United States of America, Plaintiff-appellee, v. James Stephen Jones, Defendant-appellant, 172 F.3d 381 (5th Cir. 1999)Annotate this Case
Joseph H. Gay, Jr., U.S. Attorney, William Wilson Johnston, San Antonio, TX, for Plaintiff-Appellee.
James Stephen Jones, Seagoville, TX, pro se.
Appeal from the United States District Court for the Western District of Texas.
Before GARWOOD, DAVIS and DeMOSS, Circuit Judges.
James Stephen Jones ("Jones"), a federal prisoner, appeals the denial of his pro se 28 U.S.C. § 2255 motion, in which he challenges his conviction for using and carrying a firearm in relation to the commission of a drug trafficking crime, in violation of 18 U.S.C. § 924(c) (1). Jones, who pleaded guilty to this crime, contends that there is an insufficient factual basis for his § 924(c) (1) conviction in light of the Supreme Court's intervening decision in Bailey v. United States, 516 U.S. 137, 116 S. Ct. 501, 133 L. Ed. 2d 472 (1995).
In 1991, Jones was under investigation on suspicion that he was operating a methamphetamine laboratory from his Winnebago motor home. On April 3, 1991, federal agents from the Drug Enforcement Agency were conducting surveillance on Jones' Winnebago, which was parked on a rural lot near Bellmead, Texas. While watching that location the agents observed Jones leaving the rural lot in another vehicle occupied by Daniel Ray Meier ("Meier"), who was later indicted with Jones as a codefendant. The federal agents then stopped Jones' vehicle at a highway intersection, and soon noticed that Jones and Meier smelled of chemicals used to manufacture methamphetamine. A subsequent search of the car revealed several rounds of ammunition for a .223 Ruger rifle.
While federal agents detained Jones and Meier, other federal agents executed a search warrant on Jones' Winnebago and a small trailer parked at the same location. The search of the Winnebago produced a .223 Ruger rifle, a .357 revolver, various chemicals and chemical recipes, and other paraphernalia used to manufacture methamphetamine. The search of the small trailer revealed a fully constructed methamphetamine laboratory, including numerous chemicals needed for the manufacture of methamphetamine. A later search of Jones' residence in Waco, Texas, uncovered several chemical books and recipes. Also, a Winchester rifle, a .25 caliber pistol, and .22 grams of methamphetamine were recovered from Jones' bedroom.
After the government presented those facts at Jones' guilty plea hearing, the district court accepted Jones' plea to using and carrying a firearm in violation of 18 U.S.C. § 924(c).1 The district court subsequently sentenced Jones to 200 months imprisonment, with a consecutive sentence of 60 months for the § 924(c) violation. On April 12, 1993, this Court denied Jones' direct appeal in an unpublished opinion. United States v. Jones, 988 F.2d 1212, No. 91-8630 (5th Cir. Mar.18, 1993). On December 16, 1996, Jones filed a motion to vacate, set aside, or correct sentence pursuant to 28 U.S.C. § 2255, challenging his firearm conviction. On April 8, 1997, the district court denied Jones' habeas corpus petition on the grounds that (1) his petition was time-barred, (2) his petition was procedurally defaulted, and (3) there was sufficient evidence supporting Jones' guilty plea for using and carrying a firearm during and in relation to a drug trafficking crime. After the district court denied Jones' motion for a certificate of appealability, he moved this Court for a certificate, which we granted.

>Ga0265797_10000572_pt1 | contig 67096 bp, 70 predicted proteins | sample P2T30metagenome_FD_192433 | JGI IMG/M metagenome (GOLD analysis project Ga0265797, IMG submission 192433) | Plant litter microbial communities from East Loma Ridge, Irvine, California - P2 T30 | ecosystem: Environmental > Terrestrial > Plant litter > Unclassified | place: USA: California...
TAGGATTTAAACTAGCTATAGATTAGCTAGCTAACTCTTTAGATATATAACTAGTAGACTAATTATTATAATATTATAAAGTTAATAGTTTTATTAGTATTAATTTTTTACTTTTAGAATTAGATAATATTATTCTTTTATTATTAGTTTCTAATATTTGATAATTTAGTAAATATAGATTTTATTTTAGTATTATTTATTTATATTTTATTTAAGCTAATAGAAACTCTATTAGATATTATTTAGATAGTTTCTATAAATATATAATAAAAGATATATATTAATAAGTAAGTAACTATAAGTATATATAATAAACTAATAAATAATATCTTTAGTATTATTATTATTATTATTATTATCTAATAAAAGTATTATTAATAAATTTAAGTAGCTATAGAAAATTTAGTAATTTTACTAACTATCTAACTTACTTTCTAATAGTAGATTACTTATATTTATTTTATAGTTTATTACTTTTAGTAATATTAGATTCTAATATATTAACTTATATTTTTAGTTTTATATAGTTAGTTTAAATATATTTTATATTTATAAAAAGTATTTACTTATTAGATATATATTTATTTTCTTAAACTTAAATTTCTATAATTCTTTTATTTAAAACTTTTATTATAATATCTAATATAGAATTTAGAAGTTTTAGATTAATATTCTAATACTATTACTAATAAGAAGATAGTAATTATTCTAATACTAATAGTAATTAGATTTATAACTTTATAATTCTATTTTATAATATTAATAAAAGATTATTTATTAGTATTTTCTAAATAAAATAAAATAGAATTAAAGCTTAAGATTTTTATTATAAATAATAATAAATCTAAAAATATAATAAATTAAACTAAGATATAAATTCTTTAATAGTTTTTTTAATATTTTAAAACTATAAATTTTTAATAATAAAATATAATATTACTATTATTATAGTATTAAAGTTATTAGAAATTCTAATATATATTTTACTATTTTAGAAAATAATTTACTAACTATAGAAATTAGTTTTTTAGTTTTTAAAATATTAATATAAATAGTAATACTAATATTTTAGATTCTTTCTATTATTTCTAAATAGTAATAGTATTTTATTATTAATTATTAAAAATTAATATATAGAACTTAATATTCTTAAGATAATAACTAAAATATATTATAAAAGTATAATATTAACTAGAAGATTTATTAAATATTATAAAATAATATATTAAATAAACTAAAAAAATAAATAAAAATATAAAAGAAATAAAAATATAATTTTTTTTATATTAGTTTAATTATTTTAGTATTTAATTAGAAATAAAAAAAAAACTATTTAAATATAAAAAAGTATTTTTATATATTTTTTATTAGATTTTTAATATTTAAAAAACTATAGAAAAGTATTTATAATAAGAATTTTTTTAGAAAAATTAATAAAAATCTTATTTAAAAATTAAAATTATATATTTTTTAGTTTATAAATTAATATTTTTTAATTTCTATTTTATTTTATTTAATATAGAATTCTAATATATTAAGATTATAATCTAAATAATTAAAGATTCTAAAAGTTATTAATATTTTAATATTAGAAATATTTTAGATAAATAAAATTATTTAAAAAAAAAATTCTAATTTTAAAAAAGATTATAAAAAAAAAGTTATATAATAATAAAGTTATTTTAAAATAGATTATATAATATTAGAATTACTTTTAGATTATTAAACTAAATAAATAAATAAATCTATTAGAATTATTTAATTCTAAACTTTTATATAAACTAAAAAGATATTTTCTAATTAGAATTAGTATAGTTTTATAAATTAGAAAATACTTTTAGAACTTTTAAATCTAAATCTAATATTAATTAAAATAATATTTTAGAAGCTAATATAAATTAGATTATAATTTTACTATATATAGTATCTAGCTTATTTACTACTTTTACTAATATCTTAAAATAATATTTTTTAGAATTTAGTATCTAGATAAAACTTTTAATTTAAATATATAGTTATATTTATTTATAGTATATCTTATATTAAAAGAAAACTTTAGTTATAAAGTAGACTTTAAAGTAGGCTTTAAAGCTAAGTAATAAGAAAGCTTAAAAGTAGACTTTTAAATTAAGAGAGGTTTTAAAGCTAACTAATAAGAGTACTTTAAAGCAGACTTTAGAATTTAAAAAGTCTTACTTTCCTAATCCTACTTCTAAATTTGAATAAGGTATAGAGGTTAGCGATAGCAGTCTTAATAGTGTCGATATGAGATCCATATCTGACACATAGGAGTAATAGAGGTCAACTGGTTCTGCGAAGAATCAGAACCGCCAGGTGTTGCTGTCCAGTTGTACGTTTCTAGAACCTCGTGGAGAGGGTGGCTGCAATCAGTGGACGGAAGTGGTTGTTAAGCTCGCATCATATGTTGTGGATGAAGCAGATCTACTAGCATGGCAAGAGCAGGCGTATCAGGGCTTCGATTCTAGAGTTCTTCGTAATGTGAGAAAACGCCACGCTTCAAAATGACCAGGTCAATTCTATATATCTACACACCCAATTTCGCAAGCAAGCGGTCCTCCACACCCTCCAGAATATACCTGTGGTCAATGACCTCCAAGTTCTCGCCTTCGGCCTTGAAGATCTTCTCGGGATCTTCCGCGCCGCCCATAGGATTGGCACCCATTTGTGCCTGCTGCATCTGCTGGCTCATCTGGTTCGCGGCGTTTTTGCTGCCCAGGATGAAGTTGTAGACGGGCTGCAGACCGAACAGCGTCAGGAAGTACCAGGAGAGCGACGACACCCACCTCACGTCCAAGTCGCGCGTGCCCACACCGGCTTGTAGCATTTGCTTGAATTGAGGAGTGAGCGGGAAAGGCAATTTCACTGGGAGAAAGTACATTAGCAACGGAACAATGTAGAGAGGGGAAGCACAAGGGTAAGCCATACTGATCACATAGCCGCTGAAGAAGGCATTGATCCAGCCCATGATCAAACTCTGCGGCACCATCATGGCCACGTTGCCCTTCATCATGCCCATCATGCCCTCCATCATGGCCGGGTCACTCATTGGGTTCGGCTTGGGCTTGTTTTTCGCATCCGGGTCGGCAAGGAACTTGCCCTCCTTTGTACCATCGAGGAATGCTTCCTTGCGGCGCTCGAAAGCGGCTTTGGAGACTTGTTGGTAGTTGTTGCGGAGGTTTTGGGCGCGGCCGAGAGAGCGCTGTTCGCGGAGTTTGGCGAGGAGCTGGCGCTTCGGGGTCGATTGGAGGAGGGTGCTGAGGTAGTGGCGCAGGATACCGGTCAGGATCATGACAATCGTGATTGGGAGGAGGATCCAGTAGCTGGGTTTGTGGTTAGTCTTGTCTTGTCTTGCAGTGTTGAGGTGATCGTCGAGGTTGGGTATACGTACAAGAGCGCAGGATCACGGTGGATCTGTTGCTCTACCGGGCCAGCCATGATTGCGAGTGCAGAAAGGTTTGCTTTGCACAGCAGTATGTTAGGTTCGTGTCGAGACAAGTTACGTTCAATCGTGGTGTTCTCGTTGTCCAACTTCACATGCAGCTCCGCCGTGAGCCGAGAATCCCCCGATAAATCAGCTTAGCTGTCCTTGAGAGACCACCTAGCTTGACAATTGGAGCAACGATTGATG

We review the district court's denial of Jones' § 2255 motion under two standards. The district court's factual finding that there is an adequate basis for the plea is reviewed for clear error. United States v. Rivas, 85 F.3d 193, 194 (5th Cir.), cert. denied, 519 U.S. 1033, 117 S. Ct. 593, 136 L. Ed. 2d 521 (1996). We review the district court's conclusions of law de novo. United States v. Faubion, 19 F.3d 226, 228 (5th Cir. 1994).
In denying Jones' habeas corpus petition, the district court found that Jones' petition was time-barred by recent amendments to § 2255, enacted as part of the Antiterrorism and Effective Death Penalty Act of 1996, which established a one-year limitations period for § 2255 motions. See 28 U.S.C. § 2255. The district court's conclusion is incorrect given the facts of this case.
Although § 2255 does contain a one-year time limit for filing a § 2255 motion, we have consistently held that when a defendant's conviction became final before the enactment of AEDPA, the one-year limitations period begins to run from April 24, 1996, the effective date of AEDPA. United States v. Flores, 135 F.3d 1000, 1006 (5th Cir. 1998), cert. denied, --- U.S. ----, 119 S. Ct. 846, 142 L. Ed. 2d 700 (1999). In this case, Jones was convicted in 1991, well before AEDPA's effective date. Thus, under our stated rule Jones had until April 24, 1997, to file his § 2255 motion. Because Jones filed the motion on December 16, 1996, he did not exceed the one-year limitations period. The district court's finding that his petition is time-barred is mistaken.